CultureMabini art meets pop art: the undervalued genres in...

Mabini art meets pop art: the undervalued genres in the art world


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At Philexcel Business Park‘s newly opened Art Center, art literally meets art. The very native and grounded Mabini art pieces from Jack Nasser’s Mabini art collection stand beside the vibrant and happy pop art pieces by renowned Brazilian artist Romero Britto. What do they have in common? Why does it make sense to place the two together in one space?

Mabini art is commonly looked down upon in the art circles since they are seen as rather workaday pieces, which are mostly seen adorning regular living rooms and dining rooms. Looking back, Mabini art started as artworks purchased from dingy art shops in the Ermita area of Manila, thus the little importance and esteem given to these pieces.

Asian Dragon - Basket of Flowers with Jars by CV Lopez, 1969, oil on canvas
Basket of Flowers with Jars by CV Lopez, 1969, oil on canvas

Pop art is just as commonly looked down upon since the genre uses mass culture such as advertising and mundane cultural objects, with little to no regard for the “fine” in fine arts. Pop art is also as mass produced and widely available in cheap prices, bringing down the value of the genre.

This is to say that Mabini art and Pop art share the same kind of treatment. They are both undervalued art genres—as opposed to the more sophisticated Mannerism or Romanticism—while in reality, they carry complex and rich principles in their underbelly.

Asian Dragon - Summer, mixed media
Summer by Romero Britto, mixed media

Mabini art directly showcases the reality of Filipino living, in forms of landscapes, rural and street scenes, still life, portraits, and even abstract. In fact, when Mabini art started developing in 1949, it has played a significant role in the development of visual arts in the Philippines. The fact that the Mabini paintings became easily produced and reproduced became the reason why art experts condemned the genre to be cheap art. But the first three generations of the Mabini movement, actually, were serious practitioners who wanted to showcase the Filipino living, and are just as worthy of historical documentation.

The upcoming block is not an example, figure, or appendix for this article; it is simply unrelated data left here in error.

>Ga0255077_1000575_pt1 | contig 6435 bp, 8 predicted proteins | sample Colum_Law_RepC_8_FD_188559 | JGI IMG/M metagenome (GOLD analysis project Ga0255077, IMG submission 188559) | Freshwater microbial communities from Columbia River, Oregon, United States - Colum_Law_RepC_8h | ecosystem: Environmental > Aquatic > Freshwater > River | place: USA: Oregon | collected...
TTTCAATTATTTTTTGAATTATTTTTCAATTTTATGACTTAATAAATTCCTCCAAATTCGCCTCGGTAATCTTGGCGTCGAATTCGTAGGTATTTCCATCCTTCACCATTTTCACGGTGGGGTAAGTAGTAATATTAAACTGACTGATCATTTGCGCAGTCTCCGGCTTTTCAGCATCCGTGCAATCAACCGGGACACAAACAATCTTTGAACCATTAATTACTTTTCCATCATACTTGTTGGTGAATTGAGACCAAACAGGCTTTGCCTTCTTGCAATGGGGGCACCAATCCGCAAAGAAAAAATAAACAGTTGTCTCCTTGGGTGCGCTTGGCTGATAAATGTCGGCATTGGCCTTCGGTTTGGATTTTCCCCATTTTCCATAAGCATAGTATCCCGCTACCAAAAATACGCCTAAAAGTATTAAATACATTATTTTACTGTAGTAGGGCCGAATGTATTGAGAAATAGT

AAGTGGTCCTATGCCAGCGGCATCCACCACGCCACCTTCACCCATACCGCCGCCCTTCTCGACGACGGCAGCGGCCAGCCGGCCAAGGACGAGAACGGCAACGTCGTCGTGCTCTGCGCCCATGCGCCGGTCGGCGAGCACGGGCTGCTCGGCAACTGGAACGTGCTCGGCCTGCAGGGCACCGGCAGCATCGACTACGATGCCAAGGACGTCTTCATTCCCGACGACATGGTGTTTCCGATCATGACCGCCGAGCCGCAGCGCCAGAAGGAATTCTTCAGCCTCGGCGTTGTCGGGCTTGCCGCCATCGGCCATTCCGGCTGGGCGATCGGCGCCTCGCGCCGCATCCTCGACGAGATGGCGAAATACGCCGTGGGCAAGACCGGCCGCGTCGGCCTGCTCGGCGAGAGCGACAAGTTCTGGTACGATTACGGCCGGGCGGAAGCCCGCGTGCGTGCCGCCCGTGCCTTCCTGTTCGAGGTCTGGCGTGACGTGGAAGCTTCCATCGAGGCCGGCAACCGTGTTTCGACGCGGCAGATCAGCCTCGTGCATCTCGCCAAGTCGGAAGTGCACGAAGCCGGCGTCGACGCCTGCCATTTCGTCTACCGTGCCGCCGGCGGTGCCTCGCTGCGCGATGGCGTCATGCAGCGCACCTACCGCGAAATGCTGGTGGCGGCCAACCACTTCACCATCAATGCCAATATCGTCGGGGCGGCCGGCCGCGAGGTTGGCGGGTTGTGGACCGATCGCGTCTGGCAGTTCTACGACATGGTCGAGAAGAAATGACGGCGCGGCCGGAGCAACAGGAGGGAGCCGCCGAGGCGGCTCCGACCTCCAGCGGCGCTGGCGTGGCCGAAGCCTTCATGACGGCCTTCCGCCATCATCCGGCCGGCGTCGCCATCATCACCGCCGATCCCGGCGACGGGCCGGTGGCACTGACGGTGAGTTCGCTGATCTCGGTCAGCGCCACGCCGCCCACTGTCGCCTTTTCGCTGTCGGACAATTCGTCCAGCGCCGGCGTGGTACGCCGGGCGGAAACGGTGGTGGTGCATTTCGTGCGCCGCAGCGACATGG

Asian Dragon - Seascapes at the Mabini exhibit
Seascapes at the Mabini exhibit

Pop art, too, had its own principles. When it started in the mid-1950s, it was widely interpreted as a reaction to the then-dominant ideas of abstract expressionism. It employs the use of pop icons, rather than the elitist elements, to convey a certain message grounded on irony. For the same reason that Mabini art was dismissed as cheap art, the easy reproduction of Pop art brought down its value.

But Ariella Nasser-Moskovitz, president of Philexcel, believes in the richer meaning behind these two art genres. This is why she found it only apt to put these two art genres on display at the the newly inaugurated Philexcel Art Center in Philexcel Business Park, Clark.

Asian Dragon - Britto, Ariella
Romero Britto and Ariella Nasser-Moskovitz

The Mabini art collection on permanent display at the Philexcel Art Center is a collection of her late husband, Jack Nasser, and boasts of different Mabini artists representing the different ways of Filipino living. From still life, human interest, to sublime landscapes, cityscapes, and seascapes, the Mabini collection brings forth a wave of nostalgic patriotism in every Filipino, and an inspiring peek at the rural Philippines for every foreigner.

Asian Dragon - Rural Road by Gabriel Custodio, 1953, oil on canvas
Rural Road by Gabriel Custodio, 1953, oil on canvas

The Pop art exhibit featuring the works of Brazilian artist Romero Britto, displayed as a guest exhibit at the Art Center, gives a fresh and contrasting feel to the Mabini collection. Dominated by the theme, Happy, Britto’s collection tugs a smile in every onlooker’s face, reminding them of the playfulness and happiness of their childhood.

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